Breeding: Save Now, Pay Later

Reproduction technologies, such as marking cows that need attention, should be a focus even in a down economy. ( Wyatt Bechtel )

When milk prices are low it’s common to look at the expense side of the ledger to make cost cuts. Some of this is warranted, as any business can usually find areas to create less waste and more efficiency.

Reproduction is not one of those areas, and the reason is pretty simple. Cows have to have a calf to start another lactation, and they can’t have a calf if they don’t get pregnant. A multitude of studies has shown that getting cows bred back in a timely manner after calving boosts long term profitability.

Shortcutting reproductive management may save money now, but the negative impacts will stock pile quickly over time.

PREG RATE IS CRITICAL

Steve Bodart, a senior agribusiness consultant with Compeer Financial, analyzed financial records from dairies in Iowa, Michigan, Minnesota, Ohio, South Dakota and Wisconsin. In the analysis he came up with six benchmarks that drove financial success. Pregnancy rate was the only factor of the six related to reproduction.

Top herds in the analysis had a pregnancy rate of 26%, and the least profitable herds were less than 19%. When rBST was available, a lower pregnancy rate and longer days in milk was possible. “That is no longer acceptable,” Bodart says.

KEEP IN PEAK MILK

A lower pregnancy rate means fewer cows will be calving each month. “Fewer monthly calvings reduce the percent of the herd in peak milk,” says J. Richard Pursley, animal science professor at Michigan State University. “It’s crucial for producers to always have the largest possible percentage of cows in peak milk and even more so when milk prices rebound.”

Fewer cows in peak milk decreases the herd’s average daily milk output, which has a direct relation to cash flow, something that can’t be sacrificed when milk prices are low.

Pursley offers five key management goals to help ensure optimal reproduction:

1. Ensure all cows receive first AI no later than 90 days in milk.

2. The herd veterinarian should diagnose cows for pregnancy 32 to 38 days after AI.

3. All non-pregnant cows at vet check should receive AI within three weeks of diagnosis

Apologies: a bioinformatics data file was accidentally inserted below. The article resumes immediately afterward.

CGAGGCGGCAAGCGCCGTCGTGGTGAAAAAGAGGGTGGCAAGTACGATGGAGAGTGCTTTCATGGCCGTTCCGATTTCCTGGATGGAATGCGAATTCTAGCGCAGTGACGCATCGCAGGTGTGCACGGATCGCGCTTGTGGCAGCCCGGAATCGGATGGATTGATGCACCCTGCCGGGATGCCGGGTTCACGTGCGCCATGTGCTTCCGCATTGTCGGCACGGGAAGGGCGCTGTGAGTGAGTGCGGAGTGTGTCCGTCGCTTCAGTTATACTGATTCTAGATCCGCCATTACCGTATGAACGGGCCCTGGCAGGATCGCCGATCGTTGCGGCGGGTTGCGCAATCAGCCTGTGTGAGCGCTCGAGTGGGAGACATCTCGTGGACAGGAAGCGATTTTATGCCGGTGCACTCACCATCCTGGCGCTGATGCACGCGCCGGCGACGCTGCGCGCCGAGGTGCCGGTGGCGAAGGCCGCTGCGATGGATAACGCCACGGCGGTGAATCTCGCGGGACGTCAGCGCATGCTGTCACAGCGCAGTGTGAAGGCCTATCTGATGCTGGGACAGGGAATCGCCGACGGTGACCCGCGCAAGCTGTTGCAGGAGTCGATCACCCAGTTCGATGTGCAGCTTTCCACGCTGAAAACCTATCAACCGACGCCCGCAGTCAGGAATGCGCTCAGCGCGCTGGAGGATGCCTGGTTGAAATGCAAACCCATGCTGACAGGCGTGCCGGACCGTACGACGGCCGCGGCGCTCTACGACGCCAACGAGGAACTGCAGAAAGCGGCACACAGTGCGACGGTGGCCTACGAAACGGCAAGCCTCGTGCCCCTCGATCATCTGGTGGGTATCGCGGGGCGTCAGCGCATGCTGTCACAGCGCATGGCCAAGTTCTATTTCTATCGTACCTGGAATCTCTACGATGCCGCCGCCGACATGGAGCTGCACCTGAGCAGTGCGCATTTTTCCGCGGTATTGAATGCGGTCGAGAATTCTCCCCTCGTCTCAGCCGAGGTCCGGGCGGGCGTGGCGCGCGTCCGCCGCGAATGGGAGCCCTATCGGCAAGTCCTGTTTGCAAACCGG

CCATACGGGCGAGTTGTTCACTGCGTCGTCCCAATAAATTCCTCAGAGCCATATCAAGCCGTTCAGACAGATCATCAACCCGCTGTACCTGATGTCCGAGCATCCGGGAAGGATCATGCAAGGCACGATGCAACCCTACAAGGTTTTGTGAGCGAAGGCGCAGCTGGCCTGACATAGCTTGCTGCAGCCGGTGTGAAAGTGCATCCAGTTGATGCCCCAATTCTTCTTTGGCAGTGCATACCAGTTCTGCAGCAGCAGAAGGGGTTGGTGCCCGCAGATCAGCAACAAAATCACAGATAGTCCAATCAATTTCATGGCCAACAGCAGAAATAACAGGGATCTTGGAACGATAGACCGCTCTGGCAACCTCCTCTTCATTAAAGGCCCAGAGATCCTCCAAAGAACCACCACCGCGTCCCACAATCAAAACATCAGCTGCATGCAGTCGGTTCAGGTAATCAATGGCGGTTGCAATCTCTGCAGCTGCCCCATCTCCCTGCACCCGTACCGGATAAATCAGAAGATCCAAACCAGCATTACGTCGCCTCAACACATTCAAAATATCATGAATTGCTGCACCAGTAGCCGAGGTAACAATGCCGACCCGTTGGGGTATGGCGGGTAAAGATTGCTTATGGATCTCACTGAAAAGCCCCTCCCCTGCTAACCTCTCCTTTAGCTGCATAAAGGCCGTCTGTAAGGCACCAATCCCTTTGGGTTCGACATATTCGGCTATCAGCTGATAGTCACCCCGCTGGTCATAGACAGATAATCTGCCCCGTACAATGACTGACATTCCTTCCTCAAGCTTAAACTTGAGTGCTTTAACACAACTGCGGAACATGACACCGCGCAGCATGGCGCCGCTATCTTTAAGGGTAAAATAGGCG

4. Cows diagnosed pregnant should be re-examined by a veterinarian approximately one month later to detect any pregnancy loss.

5. Producers should utilize high-ranking sire conception rate bulls to maximize the chances for pregnancy “Don’t think about using herd bulls as a cheaper way to manage reproduction,” Pursley says. “Herd bulls can stall genetic progress and can oftenexperience high rates of infertility.”

SAVE ON GNRH

Many producers use a timed AI program to manage reproduction, which carries with it costs for hormones and other treatments. One University of Idaho study identified an opportunity to save on GnRH costs when using controlled internal drug release (CIDR) devices.

The study, published in the September issue of the Journal of Dairy Science, looked at the effect of the initial GnRH administration on pregnancy after second AI. Cows designated as open at around 37 days after the first AI were enrolled in a five-day CIDR protocol. After the CIDR was removed on day five, all cows received one prostaglandin injection. Cows detected in visual estrus on day six or seven were bred and did not receive the final GnRH shot. The cows not detected in estrus by day eight received GnRH and timed AI.

After pregnancy diagnosis for all cows, it was determined that eliminating the initial GnRH injection had no effect on the number of pregnancies.

Cutting costs on reproduction technologies may also affect herd genetics as well. It’s easy to use cheaper sires, or discontinue genomic testing, to save short-term money. All of the time and effort put into building the genetics of your herd could suffer a serious setback if you make the decision to use cheaper and inferior sires. While you could accomplish your goal of just getting cows pregnant, you will regret that decision in three years when the resulting heifers join the lactating herd. What you save now could cost you later, especially if milk prices rebound.

 

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